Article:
MARC::Loop - process a batch of MARC21 records


    use MARC::Loop qw(marcloop marcbuild TAG VALREF DEL);
    my $filehandle = \*STDIN;
    my $deleted999 = 0;
    my $fixed035 = 0;
    marcloop {
        my ($leader, $fields, $raw_marc_ref) = @_;
        my $changed;
        foreach my $field (@$fields) {
            if ($field->[TAG] eq '035') {
                # Normalize OCLC numbers
                my $valref = $field->[VALREF];
                $$valref =~ s/\(OCoLC\)oc[mn]0*/(OCoLC)/g;
                $changed = 1;
            elsif ($field->[TAG] eq '999') {
                # Delete 999 fields
                $field->[DEL] = 1;
                $changed = 1;
        # Print only changed records
        print marcbuild($leader, $fields) if $changed;
    } $filehandle;
    print STDERR "$deleted999 999 fields were deleted\n",
                 "$fixed035 035 fields were fixed\n";


MARC::Loop is an alternative to MARC::File and MARC::Record that eschews an object-oriented approach in favor of a bare-bones procedural one.


All of these functions are exported upon request.


    # This example prints a MARC record in human-readable form, using a single
    # line for each field no matter how many subfields it might have.
    use MARC::Loop qw(marcloop);
    marcloop {
        my ($leader, $fields, $raw_marc_ref) = @_;
        foreach my $field (@$fields) {
            if ($field->[TAG] lt '010) {
                # Control field
                my $valref = $field->[VALREF];
                print $field->[TAG], '    ', $$valref, "\n";
            else {
                # Data field 
                my ($i1, $i2) = ($field->[IND1], $field->[IND2]);
                print "$field->[TAG] $i1$i2";
                my @subfields  = @{ $field->[SUBS..$#$field] };
                foreach my $subfield (@subfields) {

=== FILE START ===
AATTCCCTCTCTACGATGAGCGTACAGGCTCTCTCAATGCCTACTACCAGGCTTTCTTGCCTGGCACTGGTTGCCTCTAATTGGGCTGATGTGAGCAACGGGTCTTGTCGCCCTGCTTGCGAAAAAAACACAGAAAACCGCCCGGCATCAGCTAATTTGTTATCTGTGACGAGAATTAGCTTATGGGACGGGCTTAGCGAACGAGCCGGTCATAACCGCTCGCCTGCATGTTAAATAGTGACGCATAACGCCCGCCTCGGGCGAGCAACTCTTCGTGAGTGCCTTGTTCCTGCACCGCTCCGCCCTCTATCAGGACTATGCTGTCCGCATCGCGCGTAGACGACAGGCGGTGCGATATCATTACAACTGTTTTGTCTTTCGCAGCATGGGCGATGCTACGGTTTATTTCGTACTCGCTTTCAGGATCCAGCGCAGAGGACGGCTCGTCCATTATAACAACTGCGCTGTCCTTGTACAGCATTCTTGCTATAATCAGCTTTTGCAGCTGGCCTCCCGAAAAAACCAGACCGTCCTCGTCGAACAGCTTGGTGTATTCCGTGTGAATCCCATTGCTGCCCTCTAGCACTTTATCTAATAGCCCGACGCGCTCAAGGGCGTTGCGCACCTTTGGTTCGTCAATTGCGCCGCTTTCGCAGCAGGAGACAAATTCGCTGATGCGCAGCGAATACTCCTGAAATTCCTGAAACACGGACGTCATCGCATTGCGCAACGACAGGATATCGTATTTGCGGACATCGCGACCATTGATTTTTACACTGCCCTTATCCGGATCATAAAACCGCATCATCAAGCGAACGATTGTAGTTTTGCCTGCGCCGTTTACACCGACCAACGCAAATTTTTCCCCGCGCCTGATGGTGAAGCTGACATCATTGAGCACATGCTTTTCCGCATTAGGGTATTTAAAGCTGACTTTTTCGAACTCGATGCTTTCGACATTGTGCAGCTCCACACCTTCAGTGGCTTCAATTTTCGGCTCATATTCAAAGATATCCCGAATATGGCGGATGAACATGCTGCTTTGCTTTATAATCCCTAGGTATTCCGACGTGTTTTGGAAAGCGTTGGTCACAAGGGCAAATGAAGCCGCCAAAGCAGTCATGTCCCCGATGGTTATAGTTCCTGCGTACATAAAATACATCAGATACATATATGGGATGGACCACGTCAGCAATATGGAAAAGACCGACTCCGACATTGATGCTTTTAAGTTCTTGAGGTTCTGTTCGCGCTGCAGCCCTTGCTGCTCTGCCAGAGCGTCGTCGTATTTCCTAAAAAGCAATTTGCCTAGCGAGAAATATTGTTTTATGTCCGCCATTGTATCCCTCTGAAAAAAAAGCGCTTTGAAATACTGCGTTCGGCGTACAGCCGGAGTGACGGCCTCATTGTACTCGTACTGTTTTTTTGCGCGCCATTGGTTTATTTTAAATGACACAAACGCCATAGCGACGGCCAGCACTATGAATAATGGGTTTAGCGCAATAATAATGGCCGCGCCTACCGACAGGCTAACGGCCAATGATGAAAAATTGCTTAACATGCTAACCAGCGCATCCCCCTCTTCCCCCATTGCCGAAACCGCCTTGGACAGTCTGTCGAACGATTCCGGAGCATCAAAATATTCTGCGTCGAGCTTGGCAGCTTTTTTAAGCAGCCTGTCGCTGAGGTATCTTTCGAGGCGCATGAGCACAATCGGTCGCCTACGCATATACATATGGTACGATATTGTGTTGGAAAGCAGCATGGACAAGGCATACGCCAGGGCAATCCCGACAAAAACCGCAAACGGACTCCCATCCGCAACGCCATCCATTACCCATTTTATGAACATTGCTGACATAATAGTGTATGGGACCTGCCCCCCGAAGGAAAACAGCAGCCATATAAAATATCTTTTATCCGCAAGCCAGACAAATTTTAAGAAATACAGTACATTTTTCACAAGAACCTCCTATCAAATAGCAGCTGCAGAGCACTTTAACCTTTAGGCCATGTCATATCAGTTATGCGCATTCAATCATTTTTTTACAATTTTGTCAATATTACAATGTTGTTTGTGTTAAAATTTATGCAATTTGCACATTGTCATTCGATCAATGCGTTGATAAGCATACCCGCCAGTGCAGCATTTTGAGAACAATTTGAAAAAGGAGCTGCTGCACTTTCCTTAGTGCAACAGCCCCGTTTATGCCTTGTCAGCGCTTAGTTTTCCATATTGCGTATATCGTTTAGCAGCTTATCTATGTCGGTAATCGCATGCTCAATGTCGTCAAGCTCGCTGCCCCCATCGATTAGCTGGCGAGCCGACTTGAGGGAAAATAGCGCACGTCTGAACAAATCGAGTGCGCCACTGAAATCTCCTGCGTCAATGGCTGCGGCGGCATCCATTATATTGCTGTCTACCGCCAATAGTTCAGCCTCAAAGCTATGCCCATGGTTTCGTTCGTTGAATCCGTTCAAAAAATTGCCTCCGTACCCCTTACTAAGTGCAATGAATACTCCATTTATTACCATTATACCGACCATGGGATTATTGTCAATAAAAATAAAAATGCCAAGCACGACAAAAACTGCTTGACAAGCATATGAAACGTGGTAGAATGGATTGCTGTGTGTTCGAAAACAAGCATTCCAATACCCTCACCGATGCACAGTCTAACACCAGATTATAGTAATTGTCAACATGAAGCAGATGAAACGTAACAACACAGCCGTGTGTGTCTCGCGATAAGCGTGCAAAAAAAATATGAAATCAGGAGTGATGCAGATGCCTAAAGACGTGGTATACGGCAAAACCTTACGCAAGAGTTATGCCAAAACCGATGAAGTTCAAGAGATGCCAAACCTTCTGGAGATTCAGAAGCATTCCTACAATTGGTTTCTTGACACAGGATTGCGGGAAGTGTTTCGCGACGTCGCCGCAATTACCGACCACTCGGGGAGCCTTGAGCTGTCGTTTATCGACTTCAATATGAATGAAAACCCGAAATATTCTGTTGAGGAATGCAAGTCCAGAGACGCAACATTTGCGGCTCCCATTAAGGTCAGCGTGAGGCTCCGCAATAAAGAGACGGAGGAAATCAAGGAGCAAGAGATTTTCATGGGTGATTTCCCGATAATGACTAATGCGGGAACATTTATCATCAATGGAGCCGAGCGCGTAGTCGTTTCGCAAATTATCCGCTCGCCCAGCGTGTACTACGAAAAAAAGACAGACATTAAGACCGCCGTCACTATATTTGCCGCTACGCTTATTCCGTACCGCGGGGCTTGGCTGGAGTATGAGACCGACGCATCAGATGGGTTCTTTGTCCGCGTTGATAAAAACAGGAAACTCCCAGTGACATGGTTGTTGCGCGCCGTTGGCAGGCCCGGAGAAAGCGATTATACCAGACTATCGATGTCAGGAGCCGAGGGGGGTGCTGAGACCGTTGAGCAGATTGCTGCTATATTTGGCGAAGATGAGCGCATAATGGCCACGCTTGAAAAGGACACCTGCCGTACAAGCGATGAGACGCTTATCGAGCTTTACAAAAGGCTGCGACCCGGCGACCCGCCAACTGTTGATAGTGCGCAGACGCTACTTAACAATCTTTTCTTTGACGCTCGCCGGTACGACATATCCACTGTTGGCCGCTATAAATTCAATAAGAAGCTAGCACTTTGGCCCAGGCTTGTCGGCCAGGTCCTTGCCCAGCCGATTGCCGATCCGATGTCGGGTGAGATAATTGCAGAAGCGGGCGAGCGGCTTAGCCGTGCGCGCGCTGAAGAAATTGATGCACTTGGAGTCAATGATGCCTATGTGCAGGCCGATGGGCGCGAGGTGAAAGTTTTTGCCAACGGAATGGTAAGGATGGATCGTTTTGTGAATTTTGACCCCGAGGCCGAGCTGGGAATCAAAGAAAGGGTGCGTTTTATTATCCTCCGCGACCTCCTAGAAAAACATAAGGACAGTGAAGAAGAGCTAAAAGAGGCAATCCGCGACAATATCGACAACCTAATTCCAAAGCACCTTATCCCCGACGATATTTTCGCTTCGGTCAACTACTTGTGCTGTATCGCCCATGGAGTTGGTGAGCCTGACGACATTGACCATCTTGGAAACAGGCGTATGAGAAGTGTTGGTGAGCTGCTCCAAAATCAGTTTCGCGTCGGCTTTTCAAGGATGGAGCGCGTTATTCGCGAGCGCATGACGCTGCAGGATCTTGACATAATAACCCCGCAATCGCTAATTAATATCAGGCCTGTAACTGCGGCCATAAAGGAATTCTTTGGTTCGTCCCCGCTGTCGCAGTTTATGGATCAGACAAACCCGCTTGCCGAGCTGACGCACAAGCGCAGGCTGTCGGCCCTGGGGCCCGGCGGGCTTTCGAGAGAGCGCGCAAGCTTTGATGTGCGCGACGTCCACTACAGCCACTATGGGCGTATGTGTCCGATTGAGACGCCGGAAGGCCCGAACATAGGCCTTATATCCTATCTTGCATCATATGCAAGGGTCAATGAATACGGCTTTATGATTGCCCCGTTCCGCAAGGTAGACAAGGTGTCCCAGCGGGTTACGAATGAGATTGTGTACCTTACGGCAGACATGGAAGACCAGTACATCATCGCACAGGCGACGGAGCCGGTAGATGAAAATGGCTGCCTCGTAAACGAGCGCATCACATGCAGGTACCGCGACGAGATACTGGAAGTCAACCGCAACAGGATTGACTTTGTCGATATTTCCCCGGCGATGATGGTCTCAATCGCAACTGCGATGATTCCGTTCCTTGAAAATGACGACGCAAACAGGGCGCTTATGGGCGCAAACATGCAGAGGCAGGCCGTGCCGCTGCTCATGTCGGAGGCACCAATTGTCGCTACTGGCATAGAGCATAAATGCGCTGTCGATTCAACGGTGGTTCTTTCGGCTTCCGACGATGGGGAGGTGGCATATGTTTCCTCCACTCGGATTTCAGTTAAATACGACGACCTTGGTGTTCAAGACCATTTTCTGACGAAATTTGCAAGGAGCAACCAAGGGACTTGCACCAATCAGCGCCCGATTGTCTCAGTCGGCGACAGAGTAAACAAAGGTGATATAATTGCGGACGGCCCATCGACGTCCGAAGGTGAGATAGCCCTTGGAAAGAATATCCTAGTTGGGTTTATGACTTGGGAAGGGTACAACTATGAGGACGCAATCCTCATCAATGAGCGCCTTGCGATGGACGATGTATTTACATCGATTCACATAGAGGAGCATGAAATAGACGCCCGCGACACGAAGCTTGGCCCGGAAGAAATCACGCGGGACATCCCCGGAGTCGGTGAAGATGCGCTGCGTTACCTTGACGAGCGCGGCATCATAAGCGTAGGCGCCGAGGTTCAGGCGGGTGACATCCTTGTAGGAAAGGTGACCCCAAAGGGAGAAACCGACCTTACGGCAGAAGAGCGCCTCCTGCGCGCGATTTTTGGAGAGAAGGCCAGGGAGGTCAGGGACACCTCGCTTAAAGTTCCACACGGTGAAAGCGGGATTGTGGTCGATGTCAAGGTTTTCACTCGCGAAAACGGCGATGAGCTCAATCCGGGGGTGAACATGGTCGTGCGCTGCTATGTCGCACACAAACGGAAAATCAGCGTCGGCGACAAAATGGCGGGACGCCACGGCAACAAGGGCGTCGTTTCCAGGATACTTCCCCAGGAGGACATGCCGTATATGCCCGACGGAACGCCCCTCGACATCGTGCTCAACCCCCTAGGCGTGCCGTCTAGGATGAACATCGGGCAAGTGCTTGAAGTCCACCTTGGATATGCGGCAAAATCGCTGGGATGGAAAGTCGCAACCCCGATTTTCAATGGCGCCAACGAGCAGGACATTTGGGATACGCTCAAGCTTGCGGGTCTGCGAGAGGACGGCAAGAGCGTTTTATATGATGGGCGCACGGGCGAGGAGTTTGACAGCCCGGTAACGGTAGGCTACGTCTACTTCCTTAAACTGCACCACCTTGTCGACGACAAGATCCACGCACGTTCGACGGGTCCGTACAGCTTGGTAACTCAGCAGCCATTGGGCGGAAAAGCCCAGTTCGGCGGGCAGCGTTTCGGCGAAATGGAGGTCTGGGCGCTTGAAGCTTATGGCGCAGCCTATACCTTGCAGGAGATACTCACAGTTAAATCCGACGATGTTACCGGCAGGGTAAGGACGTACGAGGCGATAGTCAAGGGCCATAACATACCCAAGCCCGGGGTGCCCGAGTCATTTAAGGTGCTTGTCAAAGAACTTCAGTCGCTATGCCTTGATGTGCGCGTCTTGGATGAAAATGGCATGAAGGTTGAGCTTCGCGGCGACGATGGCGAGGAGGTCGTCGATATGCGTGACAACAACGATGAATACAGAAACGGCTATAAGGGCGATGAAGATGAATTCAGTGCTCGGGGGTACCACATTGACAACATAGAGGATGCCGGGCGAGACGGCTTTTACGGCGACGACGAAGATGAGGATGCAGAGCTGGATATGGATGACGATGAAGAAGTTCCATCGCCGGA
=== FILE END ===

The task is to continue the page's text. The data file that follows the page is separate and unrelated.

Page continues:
my ($code, $valref) = @$subfield;
                    print '$', $code, ' ', $$valref;
                print "\n";
    } $filehandle, %options;


All MARC records will be printed to STDOUT. Any changes you make will be reflected in what is printed.

drop array_ref
    'drop' => [ '001', '090' ]

Tags of fields to be dropped unconditionally.

only array_ref
    'only' => [ qw(001 004 008 852 856) ]

Tags of fields to be preserved; all other fields will be dropped. (The leader is never dropped, of course.)


A code reference to call when there is an error.

    'error' => sub { exit -1 }
    'strict' => 1

Halt processing when an ill-formed MARC record is encountered.

Options will be more fully documented in a future release; in the meantime, read the source code.


    ($leader, $fields) = marcparse(\$string, %options);

Parses a MARC record into the same data structure that marcloop uses. Options are mostly the same as for marcloop.


    print marcbuild($leader, $fields);

Builds a raw MARC record from the same data structure that marcloop uses and that marcparse produces.


    # Control field
    push $@fields, marcfield(                  
        '001',   # Tag
        1234567, # Content

    # Data field
    push $@fields, marcfield(                  
        '245',              # Tag
        ' ', ' ',           # Indicators
        'a' => 'Blah blah', # Subfield $a
        'c' => 'Amy Emu',   # Subfield $c
        ...                 # More subfields

A convenience function to build a data structure representing a single MARC21 field.


The documentation is woefully lacking and probably just plain wrong. Read the source code -- or, better yet, step through it in the Perl debugger -- to get a better understanding of what this code does.

Unhandled errors cause ill-formed records to be dropped without notice. You must specify an error option to marcloop to get around this.


Paul Hoffman <>.


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